A large amount of painting and sculpture can be identified as belonging to the Karma Kamtsang. The principal subjects are lineage paintings and the various incarnations of Karmapa.
A number of paintings have been identified as portraying Gyurme Dorje the founder of Mindrolling. Aside from the founder the art principally depicts the special meditational deities and protectors of the tradition.
Ngor, Sakya - Four Houses (Labrang) of Ngor Ewam Monastery, Khangsar, Thartse, Luding and Phende. Traditionally the four monastic houses alternate leadership every three years. Three of the houses have adopted a Trulku, incanate lama, system while the Luding Labrang has remained a hereditary family lineage.
The Ngor tradition has created a large number of art works that are spread throughout museum and private collections worldwide. The principal subjects are the Lamdre Lineage descending through the Ngor line of monastic abbots.
Nyingma - there is no traditional head of the Nyingma Tradition. In recent centuries there are said to be Six Main Monasteries along with dozens and dozens of independent lineages of teachings, both Kama and Terma. The six monasteries are: Katog Dorje Den (founded 1159), Tubten Dorje Drag (1632), Palyul Namgyal Jangchub Ling (1665), Urgyan Mindroling (1676), Dzogchen Urgyan Samten Choling (1685) and Shechen Tennyi Dargye Ling (1735).
From these six monasteries the majority of Nyingma art has been identified with the monasteries of Mindrolling and Shechen.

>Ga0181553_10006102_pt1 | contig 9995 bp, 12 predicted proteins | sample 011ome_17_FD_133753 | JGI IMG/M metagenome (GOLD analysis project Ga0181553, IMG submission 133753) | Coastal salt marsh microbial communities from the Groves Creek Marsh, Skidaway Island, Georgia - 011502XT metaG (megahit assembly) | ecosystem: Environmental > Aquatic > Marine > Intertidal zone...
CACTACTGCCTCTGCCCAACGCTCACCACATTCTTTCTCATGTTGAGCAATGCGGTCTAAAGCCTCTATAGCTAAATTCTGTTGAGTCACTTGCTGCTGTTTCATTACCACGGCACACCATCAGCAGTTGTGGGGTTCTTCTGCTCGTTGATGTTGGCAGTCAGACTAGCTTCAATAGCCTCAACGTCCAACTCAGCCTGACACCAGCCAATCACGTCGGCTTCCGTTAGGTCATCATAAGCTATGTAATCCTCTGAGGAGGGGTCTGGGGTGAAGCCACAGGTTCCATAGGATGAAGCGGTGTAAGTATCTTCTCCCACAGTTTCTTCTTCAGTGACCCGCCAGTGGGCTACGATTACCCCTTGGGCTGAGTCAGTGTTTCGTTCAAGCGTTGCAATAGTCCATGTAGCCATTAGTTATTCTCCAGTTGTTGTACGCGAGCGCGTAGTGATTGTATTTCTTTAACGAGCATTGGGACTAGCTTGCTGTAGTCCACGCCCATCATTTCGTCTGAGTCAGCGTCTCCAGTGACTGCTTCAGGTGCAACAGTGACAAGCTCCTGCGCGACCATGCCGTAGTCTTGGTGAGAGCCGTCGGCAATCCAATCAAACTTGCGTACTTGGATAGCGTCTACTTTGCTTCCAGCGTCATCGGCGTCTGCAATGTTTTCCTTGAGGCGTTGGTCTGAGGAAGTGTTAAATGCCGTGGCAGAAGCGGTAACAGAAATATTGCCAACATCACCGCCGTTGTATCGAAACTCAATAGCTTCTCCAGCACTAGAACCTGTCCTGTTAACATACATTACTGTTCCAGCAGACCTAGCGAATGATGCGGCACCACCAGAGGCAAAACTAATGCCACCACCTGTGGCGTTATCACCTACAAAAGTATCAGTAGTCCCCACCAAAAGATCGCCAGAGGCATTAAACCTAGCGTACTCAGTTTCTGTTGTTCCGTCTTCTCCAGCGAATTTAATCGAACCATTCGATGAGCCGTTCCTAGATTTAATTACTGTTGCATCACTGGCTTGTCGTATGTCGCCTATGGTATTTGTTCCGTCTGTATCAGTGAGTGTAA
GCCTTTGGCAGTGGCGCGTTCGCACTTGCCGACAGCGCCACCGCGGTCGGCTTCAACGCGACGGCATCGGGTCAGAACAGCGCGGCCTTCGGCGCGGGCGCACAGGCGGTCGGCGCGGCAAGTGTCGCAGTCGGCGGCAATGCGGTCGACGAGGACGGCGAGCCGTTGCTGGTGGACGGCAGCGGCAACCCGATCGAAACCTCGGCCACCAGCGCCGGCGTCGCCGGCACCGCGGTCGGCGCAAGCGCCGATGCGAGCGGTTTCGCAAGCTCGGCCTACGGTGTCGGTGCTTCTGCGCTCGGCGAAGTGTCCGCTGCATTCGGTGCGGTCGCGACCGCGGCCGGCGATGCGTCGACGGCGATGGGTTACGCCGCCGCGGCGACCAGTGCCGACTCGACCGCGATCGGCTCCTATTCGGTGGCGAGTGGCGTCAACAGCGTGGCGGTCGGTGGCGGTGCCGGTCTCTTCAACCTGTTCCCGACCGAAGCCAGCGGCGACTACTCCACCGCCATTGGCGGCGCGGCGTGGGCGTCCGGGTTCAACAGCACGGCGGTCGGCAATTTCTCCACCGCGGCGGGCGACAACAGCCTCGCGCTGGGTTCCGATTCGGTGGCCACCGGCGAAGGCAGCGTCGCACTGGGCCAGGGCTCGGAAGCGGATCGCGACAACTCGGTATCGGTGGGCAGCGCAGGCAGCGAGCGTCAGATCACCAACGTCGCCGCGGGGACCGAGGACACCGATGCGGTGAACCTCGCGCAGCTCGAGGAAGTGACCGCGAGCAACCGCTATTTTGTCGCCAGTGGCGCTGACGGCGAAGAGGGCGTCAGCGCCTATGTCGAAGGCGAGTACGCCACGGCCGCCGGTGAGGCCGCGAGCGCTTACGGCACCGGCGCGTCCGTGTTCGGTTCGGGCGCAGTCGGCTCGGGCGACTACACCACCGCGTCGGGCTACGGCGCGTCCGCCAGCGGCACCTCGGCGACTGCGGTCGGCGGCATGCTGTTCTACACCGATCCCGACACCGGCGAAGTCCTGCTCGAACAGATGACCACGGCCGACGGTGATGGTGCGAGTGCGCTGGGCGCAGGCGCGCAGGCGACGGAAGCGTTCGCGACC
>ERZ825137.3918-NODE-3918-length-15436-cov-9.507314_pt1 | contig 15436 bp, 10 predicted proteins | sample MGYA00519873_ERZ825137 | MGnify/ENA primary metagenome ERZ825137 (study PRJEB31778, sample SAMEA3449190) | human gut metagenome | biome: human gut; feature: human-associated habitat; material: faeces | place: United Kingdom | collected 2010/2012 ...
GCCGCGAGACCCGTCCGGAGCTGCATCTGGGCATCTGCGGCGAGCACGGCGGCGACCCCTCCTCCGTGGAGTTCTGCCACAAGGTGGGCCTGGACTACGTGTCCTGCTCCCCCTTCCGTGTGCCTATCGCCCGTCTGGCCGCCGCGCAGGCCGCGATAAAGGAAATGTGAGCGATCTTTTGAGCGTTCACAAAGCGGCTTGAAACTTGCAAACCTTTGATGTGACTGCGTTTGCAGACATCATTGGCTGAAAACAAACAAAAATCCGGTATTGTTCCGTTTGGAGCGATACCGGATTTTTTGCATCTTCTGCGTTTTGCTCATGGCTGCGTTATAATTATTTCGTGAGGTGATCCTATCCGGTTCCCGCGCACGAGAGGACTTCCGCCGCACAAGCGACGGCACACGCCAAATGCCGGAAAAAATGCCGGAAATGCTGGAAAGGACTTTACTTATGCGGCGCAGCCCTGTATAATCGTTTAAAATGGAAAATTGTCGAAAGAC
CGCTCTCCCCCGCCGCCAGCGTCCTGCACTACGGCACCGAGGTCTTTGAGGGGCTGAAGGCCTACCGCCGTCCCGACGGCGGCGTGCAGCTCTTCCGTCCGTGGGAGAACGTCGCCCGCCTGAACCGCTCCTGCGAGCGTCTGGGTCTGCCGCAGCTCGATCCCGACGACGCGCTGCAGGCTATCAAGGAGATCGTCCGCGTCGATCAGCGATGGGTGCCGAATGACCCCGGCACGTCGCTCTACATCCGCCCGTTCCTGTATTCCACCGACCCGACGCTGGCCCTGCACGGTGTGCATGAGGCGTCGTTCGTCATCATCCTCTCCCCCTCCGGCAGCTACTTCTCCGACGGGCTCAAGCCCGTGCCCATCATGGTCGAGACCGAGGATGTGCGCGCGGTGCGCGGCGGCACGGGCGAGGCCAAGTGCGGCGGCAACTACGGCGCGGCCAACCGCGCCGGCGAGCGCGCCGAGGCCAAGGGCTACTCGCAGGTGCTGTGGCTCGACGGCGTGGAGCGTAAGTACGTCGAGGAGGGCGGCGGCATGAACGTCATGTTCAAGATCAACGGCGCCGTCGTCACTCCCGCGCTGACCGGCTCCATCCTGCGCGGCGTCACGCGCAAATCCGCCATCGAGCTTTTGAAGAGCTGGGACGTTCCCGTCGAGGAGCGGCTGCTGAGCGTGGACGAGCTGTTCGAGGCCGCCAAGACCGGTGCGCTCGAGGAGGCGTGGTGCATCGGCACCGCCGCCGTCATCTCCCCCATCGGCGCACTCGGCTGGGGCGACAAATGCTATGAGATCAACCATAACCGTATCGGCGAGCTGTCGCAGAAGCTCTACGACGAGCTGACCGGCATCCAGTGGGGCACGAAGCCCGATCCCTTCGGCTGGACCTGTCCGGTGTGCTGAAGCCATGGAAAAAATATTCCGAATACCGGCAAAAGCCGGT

Payul, Payul Monastery (Nyingma) - Karma Kuchen Rinpoche (born 1970). Very little art has been identified from this monastery.
Rwa-lug: did not survive as an independent school. The teachings, doctrines and lineages were absorbed into other larger traditions principally the Sakya, Kagyu, Jonang and Gelug Traditions.
There is very little if any art that can be conclusively said to have belonged to the Rwa Tradition.
Sakya - Sakya Tridzin (Throne Holder of Sakya), member of the hereditary Khon family. In the late 18th century the Khon family divided into two branches, the Drolma and the Phuntsog. Up to the present time the two families have alternated leadership of the Sakya Tradition.
A very large amount of Sakya art has been preserved. The primary subject of much of the art are the lineage teachers of the Lamdre and Vajrayogini Traditions. Important secondary subjects are meditational deities and protectors.
A small number of painted works have been identified as belonging to the Shalu/Bulug Tradition and an even smaller number of sculpture.
Shangpa Kagyu - did not survive as an independent school. The teachings, doctrines and lineages were absorbed into other larger traditions principally the Sakya, Kagyu, Jonang and Gelug Traditions. Jamgon Kongtrul was a modern promoter of the Shangpa Kagyu within the Karma Kagyu Tradition.
Probably the earliest example of art identified with the Shangpa Tradition is a small chapel in the circumambulatory of Shalu Monastery where the lineage of the Kyergangpa Martri is clearly labelled. Other than that small chapel, Shangpa Kagyu subjects can be found in the painting and sculpture of the Gelug, Sakya and Karma Kamtsang Traditions.
Shechen, Shechen Monastery (Nyingma) - the three teachers, Shechen Rabjam, Shechen Kongtrul and Shechen Gyaltsap are the hereditary lineage holders of Shechen. At this time the head is Shechen Rabjam Rinpoche (born 1966).
Only a small number of paintings have been linked with Shechen Monastery.
A number of early paintings have been identified as belonging to the Taglung Tradition. There also appears to be a large amount of art that is very likely to be Taglung however it can be very difficult to distinguish Taglung art from Drigung art, and sometimes Drugpa Kagyu art. There were also numerous smaller traditions descending from Marpa Kagyu and it is possible that many unidentified Kagyu works belong to those obscure traditions.